Home Alonely

Wed 7th – Sun 18th December 2011


Cleo Hetherington

at 09:26 on 8th Dec 2011



The Wardrobe Theatre’s Christmas production, Home Alonely, describes itself as a ‘darker, adult retelling’ of Home Alone, exploring the ‘harrowing stuff’ behind the well-known Christmas film. And that is just what we are presented with - eventually. But, for about the first twenty minutes of the play all that seemed to be happening was a scrambled, three-man rehash of the film, complete with Kevin (Andrew Kelly) donning hats and silly voices, and some immature jokes about farting on pillows. The play is conceptually very good; Kevin, twenty-two years on, is alone at Christmas again, and invites some imaginary guests to watch him perform and retell the story of what happened when he was left alone as an eight-year-old boy. The problem is that the script is so slow building that it takes some time before the meaning behind this concept is revealed. This left me wondering why a fully grown man was prancing around putting on a child’s voice and performing to imaginary friends.

But as the play goes on it finally becomes clear why Kevin is retelling his story, as we are given a harrowing account of what really happened that night. Kevin’s paranoia builds, and the scenes in which he watches a violent movie are a terrifying foreshadowing of the violent climax. Throughout the play there are hints about its ending, and we start to realise that Kevin has been scarred by a killing which he skirts around until the very end. This, then, is the explanation for the reenactment: Kevin is a thirty-year-old man, living alone in his parents’ house, stuck with a guilty conscience and forced to constantly relive the terrible experience of being home alone. Andrew Kelly handles the role well, and while his impression of childishness was at first slightly irritating, it captured the fact that the adult Kevin is trapped in his own past.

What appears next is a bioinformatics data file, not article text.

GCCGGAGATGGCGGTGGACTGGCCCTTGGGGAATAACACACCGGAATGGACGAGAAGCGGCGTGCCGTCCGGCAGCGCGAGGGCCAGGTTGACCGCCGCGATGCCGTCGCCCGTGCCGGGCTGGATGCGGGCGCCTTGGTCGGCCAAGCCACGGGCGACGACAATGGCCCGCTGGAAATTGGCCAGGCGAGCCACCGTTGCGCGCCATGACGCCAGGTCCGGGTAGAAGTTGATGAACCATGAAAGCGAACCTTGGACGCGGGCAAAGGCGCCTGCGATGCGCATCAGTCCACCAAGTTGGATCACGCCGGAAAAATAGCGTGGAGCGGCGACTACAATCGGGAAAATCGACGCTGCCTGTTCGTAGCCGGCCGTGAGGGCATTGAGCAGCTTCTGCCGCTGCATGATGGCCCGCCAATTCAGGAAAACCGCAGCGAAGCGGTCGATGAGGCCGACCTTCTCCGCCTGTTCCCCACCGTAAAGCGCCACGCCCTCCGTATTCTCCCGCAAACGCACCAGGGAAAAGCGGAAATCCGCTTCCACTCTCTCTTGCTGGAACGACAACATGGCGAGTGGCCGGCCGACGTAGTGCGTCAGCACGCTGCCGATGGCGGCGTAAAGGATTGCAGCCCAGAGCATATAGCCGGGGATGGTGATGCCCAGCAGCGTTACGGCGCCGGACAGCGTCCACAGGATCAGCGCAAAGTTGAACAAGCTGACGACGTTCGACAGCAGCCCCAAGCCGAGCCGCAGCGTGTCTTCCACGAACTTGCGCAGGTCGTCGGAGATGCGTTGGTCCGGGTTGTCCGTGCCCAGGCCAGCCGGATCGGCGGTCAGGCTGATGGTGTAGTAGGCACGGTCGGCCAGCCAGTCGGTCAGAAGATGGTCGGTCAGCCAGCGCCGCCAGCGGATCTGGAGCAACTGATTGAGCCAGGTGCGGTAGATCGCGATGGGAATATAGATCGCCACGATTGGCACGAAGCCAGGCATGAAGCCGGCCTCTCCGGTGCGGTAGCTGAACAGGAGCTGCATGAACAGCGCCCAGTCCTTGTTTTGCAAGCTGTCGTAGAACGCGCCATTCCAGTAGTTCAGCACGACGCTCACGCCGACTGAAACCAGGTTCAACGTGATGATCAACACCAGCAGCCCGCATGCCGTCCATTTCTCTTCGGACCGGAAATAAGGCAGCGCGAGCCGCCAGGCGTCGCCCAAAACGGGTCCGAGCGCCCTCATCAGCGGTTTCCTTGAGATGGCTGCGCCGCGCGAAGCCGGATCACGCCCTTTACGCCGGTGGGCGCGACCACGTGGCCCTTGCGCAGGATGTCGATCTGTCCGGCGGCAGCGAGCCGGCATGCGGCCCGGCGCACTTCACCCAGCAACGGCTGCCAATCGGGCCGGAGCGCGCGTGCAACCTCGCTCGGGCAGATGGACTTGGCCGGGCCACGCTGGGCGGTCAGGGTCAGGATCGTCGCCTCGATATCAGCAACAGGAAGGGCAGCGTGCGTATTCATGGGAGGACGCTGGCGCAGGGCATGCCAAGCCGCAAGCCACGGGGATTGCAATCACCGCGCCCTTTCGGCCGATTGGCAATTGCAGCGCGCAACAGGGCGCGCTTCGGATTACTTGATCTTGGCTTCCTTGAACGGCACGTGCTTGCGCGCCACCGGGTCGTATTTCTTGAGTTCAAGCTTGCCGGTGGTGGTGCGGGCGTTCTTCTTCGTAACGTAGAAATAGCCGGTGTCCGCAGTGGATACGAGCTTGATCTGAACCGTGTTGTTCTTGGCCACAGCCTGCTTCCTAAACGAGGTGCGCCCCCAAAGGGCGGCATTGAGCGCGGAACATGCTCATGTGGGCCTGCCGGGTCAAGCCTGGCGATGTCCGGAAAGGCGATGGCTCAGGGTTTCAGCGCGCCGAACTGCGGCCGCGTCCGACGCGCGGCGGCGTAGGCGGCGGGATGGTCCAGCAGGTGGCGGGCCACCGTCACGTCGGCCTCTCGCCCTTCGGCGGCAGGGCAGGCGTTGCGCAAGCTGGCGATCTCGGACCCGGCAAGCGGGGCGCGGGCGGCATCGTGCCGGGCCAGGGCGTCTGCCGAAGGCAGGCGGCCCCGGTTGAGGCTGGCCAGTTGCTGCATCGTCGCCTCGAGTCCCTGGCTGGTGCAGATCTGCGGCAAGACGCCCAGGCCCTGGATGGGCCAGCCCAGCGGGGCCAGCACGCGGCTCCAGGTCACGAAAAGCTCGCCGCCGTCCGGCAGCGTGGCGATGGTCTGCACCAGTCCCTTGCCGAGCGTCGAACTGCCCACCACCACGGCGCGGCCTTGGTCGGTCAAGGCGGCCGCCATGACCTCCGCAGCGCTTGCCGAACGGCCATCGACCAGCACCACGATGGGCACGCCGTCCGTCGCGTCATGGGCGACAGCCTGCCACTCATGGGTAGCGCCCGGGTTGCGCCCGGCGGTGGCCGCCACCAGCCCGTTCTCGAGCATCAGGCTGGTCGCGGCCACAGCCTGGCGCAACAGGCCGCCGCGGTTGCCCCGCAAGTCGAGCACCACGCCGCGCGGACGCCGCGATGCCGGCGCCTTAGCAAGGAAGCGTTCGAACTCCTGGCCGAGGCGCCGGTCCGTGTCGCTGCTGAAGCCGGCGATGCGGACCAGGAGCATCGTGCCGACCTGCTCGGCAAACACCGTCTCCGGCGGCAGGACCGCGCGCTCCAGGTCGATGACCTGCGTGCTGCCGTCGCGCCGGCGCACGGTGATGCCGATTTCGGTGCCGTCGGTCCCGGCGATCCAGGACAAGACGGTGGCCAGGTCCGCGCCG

The three actors made fantastic use of the limited space, and the complicated prop work was almost always done perfectly. Home Alonely is clearly a play that is technically difficult to perform, with rapid sound changes, inventive light work, and character doubling. Mum (Jesse Meadows) and Dad (Alice Lamb) also play Marv and Harry, and while the latter two roles are the funniest, the portrayal of Kevin’s parents as harried and desperate is at times extremely moving. Harry and Marv, the ‘thieves’, are revealed in fact to be nothing but house cleaners, albeit ones who enjoy wearing ladies’ clothes and using the Agas of the posh houses they clean. One criticism would be that, for me, it wasn’t clear enough that they were cleaners rather than thieves, and it may have been beneficial and less confusing had this been made more obvious earlier on. It was difficult to tell that they weren’t merely masquerading as cleaners, but that they actually were a pair of simple and kind-hearted men. But this twist is a clever one, and it makes the fact that they are framed for the inadvertent crime Kevin commits all the more tragic. By the end, the chaotic and slapstick comedy fizzles out, as we are shown Kevin’s desperate loneliness and the implications of his actions.

The Wardrobe Theatre has created and pulled off a challenging and interesting play, and although on the first night there were teething problems, the slow build leads to a shocking and revealing climax.


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